Like Online Churches, Steampunk Re-Invents ReligionNovember 8, 2011 by Reverend Tucker
A curious story was covered in Sunday’s edition of the CBS Morning Show–an emerging art and literary movement called “steampunk”. The movement might be described a re-imagining of Victorian Britain which includes Victorian ideas of futuristic technology–usually powered by steam and other key tools of the Industrial Revolution. It is essentially Victorian-style science-fiction. But the movement treats religious imagery in some ironic and sometimes irreverent ways, just like churches that ordain ministers online.
Steampunk is characterized by a pastiche of old-fashioned elements of technology combined in surprising ways with more modern ones, resulting in an imaginary world full of technological anachronisms like computers mounted on brass. It could also be seen as an alternate universe in which certain outmoded technologies are still in use while great technological leaps forward have been made in other area. Religion is no exception, and, like those who get ordained online, the movement sometimes challenges taboos against toying with religious tradition. One example is the steampunk cathedral-tank, a cathedral outfitted as a mobile machine of war; another is the steampunk cathedral-ark, a type of vehicle consisting of a cathedral knave built upon the hull of a giant ship, featuring something like a pirate ship figurehead on the front and helicopter propellers on top. There is even a Steampunk Bible, a sixty thousand-word tome filled with two hundred color images which serves as a comprehensive guide for the steampunk enthusiast.
What specifically do the steampunk movement and online churches have in common, though? It may not seem so obvious at first, but if we take a closer glimpse, we can see the overlap. First, images like a cathedral built on wheels turn notions of the church as a refuge from violence on their head, and works of art like Steampunk Cathedral Ark and books like the Steampunk Bible serve as an irreverent, tongue-in-cheek commentary on cherished Biblical traditions like the story of Noah’s ark and the Great Flood. Similarly, churches like the Universal Life Church Ministries challenge religious tradition in initially unsettling but ultimately fulfilling ways by allowing everybody to become a minister, and by speaking up on social justice issues which have abandoned by more orthodox religious institutions.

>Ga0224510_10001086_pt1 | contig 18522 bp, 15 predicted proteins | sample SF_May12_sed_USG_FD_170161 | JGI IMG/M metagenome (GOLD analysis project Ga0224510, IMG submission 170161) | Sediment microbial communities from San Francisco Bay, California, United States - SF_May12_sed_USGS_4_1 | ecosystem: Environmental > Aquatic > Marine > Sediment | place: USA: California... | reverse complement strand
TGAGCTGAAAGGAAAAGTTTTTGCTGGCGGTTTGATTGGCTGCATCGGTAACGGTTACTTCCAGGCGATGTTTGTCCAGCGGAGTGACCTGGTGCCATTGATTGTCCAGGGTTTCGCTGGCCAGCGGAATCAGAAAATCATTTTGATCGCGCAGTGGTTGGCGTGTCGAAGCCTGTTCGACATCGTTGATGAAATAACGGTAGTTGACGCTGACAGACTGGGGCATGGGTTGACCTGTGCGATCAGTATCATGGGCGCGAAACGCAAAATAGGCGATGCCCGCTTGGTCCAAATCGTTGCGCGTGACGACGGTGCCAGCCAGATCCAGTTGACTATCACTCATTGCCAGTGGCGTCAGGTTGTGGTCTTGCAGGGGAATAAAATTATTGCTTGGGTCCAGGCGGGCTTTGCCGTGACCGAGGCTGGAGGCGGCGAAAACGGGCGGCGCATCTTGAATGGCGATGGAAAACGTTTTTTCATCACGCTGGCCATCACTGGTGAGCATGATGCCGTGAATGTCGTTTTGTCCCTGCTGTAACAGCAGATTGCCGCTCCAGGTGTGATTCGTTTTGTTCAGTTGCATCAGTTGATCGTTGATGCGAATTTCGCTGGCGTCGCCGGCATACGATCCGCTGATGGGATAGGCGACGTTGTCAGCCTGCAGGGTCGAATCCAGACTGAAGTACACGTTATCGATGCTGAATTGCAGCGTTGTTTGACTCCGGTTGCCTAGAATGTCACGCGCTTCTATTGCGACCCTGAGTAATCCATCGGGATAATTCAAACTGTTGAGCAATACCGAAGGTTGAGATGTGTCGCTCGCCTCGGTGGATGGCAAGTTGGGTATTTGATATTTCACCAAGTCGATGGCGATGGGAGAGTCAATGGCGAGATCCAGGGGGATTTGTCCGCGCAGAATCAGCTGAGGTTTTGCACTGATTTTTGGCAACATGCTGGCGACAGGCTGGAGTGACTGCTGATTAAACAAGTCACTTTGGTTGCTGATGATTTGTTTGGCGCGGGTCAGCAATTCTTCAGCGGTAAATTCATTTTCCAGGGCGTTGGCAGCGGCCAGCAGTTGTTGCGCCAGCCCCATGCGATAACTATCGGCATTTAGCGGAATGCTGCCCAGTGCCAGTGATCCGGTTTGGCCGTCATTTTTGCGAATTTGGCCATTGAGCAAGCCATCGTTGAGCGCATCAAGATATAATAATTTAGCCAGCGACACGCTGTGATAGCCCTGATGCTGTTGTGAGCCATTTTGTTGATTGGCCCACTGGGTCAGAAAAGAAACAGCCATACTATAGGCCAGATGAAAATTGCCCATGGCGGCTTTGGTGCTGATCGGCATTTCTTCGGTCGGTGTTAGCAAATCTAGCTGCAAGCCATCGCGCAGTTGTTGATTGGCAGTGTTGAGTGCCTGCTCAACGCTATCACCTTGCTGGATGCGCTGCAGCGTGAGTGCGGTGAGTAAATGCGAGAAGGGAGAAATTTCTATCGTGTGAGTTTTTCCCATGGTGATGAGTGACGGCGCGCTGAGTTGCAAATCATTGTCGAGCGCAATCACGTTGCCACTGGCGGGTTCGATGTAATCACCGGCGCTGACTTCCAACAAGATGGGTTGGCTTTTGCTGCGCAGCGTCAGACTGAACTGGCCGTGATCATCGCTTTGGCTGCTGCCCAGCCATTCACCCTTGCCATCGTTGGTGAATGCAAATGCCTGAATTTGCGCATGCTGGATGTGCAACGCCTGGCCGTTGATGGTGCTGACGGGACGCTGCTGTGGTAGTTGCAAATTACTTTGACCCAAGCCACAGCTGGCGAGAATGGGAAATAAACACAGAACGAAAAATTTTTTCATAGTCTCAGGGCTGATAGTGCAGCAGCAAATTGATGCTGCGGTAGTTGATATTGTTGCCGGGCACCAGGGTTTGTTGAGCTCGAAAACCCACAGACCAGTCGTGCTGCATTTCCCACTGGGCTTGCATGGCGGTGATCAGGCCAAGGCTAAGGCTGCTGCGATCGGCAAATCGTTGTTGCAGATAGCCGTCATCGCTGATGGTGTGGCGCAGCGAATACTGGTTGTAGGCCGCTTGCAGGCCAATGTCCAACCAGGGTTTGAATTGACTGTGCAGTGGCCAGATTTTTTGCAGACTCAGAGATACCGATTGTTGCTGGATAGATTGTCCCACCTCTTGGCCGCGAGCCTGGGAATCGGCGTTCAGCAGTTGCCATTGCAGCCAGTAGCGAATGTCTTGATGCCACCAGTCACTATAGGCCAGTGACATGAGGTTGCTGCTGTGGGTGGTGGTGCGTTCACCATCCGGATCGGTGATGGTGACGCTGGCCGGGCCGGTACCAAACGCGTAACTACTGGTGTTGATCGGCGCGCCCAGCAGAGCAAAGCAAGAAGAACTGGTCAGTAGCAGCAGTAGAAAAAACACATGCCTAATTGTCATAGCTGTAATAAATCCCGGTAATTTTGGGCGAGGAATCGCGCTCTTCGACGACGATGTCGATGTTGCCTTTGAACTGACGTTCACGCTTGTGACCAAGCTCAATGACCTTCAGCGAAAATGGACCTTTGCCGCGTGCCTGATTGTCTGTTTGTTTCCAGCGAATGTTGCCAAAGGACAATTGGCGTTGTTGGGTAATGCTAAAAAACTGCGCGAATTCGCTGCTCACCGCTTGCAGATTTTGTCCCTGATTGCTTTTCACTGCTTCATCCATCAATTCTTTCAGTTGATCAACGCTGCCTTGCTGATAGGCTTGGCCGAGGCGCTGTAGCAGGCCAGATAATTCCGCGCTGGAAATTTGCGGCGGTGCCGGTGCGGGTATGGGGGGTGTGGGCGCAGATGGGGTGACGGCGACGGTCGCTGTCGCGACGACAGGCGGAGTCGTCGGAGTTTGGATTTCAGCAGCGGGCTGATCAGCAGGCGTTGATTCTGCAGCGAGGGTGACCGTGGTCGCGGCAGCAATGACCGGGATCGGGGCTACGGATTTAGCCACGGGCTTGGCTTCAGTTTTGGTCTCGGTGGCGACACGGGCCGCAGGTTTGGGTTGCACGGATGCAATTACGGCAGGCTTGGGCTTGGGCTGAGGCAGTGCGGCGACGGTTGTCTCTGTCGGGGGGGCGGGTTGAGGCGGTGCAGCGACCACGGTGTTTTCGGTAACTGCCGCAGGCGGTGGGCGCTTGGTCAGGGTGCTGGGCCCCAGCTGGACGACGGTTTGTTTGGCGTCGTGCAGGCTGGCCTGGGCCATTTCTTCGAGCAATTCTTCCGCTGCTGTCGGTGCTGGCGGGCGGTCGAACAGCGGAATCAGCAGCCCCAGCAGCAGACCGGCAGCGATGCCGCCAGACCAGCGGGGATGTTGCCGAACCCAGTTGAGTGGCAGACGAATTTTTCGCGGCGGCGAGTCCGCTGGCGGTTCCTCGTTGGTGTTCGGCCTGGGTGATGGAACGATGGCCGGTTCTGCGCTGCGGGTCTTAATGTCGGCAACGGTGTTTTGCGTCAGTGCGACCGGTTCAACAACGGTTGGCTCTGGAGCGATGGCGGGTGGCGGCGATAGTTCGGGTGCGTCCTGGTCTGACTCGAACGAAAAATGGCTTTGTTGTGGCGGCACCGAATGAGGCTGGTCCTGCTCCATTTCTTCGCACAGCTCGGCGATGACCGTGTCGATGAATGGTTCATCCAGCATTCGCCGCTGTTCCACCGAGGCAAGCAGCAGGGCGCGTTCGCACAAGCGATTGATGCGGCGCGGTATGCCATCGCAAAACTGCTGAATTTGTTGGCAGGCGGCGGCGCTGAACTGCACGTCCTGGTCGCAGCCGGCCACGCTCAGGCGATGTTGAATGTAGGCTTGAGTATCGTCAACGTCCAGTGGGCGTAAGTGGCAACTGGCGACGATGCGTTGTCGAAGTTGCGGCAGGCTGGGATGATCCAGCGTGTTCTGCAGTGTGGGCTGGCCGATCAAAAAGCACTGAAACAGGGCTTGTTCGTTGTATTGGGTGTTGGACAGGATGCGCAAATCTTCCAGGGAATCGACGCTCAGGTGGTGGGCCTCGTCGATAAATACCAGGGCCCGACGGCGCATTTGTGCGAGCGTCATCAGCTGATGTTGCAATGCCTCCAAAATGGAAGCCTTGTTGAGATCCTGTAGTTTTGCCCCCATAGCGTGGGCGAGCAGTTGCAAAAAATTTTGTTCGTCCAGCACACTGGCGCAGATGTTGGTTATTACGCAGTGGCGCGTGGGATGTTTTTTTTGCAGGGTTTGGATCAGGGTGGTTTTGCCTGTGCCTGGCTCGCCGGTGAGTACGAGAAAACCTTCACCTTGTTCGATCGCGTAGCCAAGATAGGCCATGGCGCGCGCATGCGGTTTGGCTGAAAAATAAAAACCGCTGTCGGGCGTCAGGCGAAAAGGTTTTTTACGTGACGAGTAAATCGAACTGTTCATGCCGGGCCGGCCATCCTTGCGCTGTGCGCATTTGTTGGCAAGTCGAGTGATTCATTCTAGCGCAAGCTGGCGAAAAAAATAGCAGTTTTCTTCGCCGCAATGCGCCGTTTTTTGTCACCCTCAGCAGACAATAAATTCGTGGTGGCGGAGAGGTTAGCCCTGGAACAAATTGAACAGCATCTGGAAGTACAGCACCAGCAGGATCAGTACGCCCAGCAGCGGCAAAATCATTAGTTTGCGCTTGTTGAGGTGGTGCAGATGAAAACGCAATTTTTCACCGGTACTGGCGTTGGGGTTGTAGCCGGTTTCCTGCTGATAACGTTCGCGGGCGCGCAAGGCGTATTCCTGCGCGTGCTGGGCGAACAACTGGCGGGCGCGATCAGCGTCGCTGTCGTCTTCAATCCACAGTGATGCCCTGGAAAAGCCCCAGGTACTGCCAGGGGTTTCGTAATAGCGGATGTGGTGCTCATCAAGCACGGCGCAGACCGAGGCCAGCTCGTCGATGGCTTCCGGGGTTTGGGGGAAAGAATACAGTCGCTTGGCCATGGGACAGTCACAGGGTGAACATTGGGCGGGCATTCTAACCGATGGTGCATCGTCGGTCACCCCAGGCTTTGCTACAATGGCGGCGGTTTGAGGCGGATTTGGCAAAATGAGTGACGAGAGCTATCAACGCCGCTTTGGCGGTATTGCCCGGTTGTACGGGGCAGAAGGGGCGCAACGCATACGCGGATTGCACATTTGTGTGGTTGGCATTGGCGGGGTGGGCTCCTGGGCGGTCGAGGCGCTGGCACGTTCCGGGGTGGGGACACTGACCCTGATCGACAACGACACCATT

In both art movement like steampunk and online churches we see an odd juxtaposition of elements that challenge our view of the world and the way things should be. Some people will belittle steampunk culture as the domain of mildly autistic nerds who are out of touch with reality, but this is a cop-out. Reality is only what we make it, and nothing changes without planting that initial seed of the imagination: clearly, if you want to learn how to paint, for example, you don’t throw up your hands and say, “but the reality is I don’t know how to paint”. So it is with re-defining the church and what it means to be a cleric–perhaps it is to be an atheist, a Wiccan priestess, a Buddhist monk, or a minister ordained online. At first such movements seem like the province of the eccentric social outcast, but ultimately we accept them as the steam-powered engine of
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